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Old November 25, 2013, 07:27 AM   #1
shooters corner
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Reload help 357 magnum

Hey Yall,
New to the forum and I'm in need of some help on reloading 357 Magnum using 158 grain Zero jsp, starline brass and WSPPM.
My question is powder choices, when I look through all the differect reload data the powder charge and velocity just don't compare.
What I need is a load that will achive around 1250 fps.
Right now I reloading 14.5 gr of W296
Hornady 9th Editions indicates 14.5 gr to be 1150 fps this is with a 158 gr. XTP, seems kind of snappy for 1150 fps
Some how I just don't trust that data compared to other data out there.
I shooting this load for my Ruger GP100 6"

Any help would be great.
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Old November 25, 2013, 07:54 AM   #2
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I'm unclear on what you are going for or why 1250 is the magic number but I would guess it is likely your load is doing closer to 1300-1400. Different data sources use different type and length test barrels. The only sure way to know is to use a chrono. Winchester lists 15.0 as starting load to 16.7 as max for 296, and its quite capable of achieving much higher velocities than 1250, so I'm guessing you are looking for a reduced load with less recoil? W296 and H110 cannot be used for reduced loads with excess case space, so while they are the best performers for max loads, your 296 is not a good choice for mid to mild loads. There are several powders that do work well for this. I like Unique, as it works well from mild target loads to mid mag loads frm 25acp to 44 magnum. There are other newer powders others work with that seem to be pretty versatile but old people resist change when something works.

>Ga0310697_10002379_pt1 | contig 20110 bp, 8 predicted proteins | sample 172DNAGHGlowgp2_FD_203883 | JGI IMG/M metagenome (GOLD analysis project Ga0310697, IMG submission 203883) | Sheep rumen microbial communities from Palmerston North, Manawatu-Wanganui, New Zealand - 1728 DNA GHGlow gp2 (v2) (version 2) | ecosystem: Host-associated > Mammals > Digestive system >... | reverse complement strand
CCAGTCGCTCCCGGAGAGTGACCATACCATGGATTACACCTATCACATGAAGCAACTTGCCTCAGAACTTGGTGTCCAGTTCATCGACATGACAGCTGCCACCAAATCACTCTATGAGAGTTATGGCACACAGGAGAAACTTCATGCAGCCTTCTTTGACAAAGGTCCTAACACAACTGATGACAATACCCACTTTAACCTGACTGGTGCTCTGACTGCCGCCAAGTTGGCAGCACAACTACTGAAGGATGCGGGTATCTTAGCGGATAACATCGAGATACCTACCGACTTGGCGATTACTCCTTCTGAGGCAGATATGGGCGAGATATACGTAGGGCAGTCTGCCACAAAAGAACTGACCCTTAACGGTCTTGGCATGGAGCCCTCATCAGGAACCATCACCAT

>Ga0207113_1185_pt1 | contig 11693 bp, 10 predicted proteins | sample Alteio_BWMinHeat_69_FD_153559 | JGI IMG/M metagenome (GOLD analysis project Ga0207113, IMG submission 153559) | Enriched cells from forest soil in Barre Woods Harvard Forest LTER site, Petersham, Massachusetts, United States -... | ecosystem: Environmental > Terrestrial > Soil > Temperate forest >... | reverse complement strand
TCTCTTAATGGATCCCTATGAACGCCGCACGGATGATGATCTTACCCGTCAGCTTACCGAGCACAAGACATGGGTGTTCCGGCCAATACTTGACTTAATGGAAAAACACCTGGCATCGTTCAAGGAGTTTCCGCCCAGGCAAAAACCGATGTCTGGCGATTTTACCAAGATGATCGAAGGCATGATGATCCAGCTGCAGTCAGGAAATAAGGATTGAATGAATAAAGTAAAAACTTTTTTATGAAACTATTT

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Old November 25, 2013, 07:58 AM   #3
buck460XVR
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Velocities shown in manuals are seldom what one see's from their own firearm. Many times it the test gun/barrel used in the data testing, many times it's because of your own firearm's specs and tolerances. Other factors figure in also like case capacity and ambient temps. Only way to tell exact velocity from your firearm is with a chronograph. Why is it you NEED to obtain 1250 fps? Why won't 1150 work if the load is more accurate?
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Old November 25, 2013, 08:19 AM   #4
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The best powder I have found for 357 is 2400..... I use it in 357, 44 mag and 410, very versatile powder.....
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Old November 25, 2013, 08:30 AM   #5